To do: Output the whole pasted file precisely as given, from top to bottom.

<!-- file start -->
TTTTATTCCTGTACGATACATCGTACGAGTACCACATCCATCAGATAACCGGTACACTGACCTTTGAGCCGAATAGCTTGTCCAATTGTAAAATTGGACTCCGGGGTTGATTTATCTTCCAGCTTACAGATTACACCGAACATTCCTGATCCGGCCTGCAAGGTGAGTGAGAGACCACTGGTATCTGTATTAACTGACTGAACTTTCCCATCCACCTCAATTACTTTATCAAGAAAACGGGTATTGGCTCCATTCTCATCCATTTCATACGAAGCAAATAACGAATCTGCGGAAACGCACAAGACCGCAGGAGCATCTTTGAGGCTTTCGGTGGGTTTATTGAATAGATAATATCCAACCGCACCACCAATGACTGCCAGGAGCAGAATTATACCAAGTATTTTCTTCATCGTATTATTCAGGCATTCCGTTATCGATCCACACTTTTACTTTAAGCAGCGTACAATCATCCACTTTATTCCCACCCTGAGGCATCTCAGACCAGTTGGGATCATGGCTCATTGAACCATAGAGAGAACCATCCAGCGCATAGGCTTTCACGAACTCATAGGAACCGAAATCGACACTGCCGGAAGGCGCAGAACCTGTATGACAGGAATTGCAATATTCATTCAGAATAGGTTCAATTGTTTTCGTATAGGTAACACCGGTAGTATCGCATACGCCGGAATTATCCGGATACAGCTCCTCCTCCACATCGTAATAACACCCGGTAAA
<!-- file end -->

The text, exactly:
TTTTATTCCTGTACGATACATCGTACGAGTACCACATCCATCAGATAACCGGTACACTGACCTTTGAGCCGAATAGCTTGTCCAATTGTAAAATTGGACTCCGGGGTTGATTTATCTTCCAGCTTACAGATTACACCGAACATTCCTGATCCGGCCTGCAAGGTGAGTGAGAGACCACTGGTATCTGTATTAACTGACTGAACTTTCCCATCCACCTCAATTACTTTATCAAGAAAACGGGTATTGGCTCCATTCTCATCCATTTCATACGAAGCAAATAACGAATCTGCGGAAACGCACAAGACCGCAGGAGCATCTTTGAGGCTTTCGGTGGGTTTATTGAATAGATAATATCCAACCGCACCACCAATGACTGCCAGGAGCAGAATTATACCAAGTATTTTCTTCATCGTATTATTCAGGCATTCCGTTATCGATCCACACTTTTACTTTAAGCAGCGTACAATCATCCACTTTATTCCCACCCTGAGGCATCTCAGACCAGTTGGGATCATGGCTCATTGAACCATAGAGAGAACCATCCAGCGCATAGGCTTTCACGAACTCATAGGAACCGAAATCGACACTGCCGGAAGGCGCAGAACCTGTATGACAGGAATTGCAATATTCATTCAGAATAGGTTCAATTGTTTTCGTATAGGTAACACCGGTAGTATCGCATACGCCGGAATTATCCGGATACAGCTCCTCCTCCACATCGTAATAACACCCGGTAAA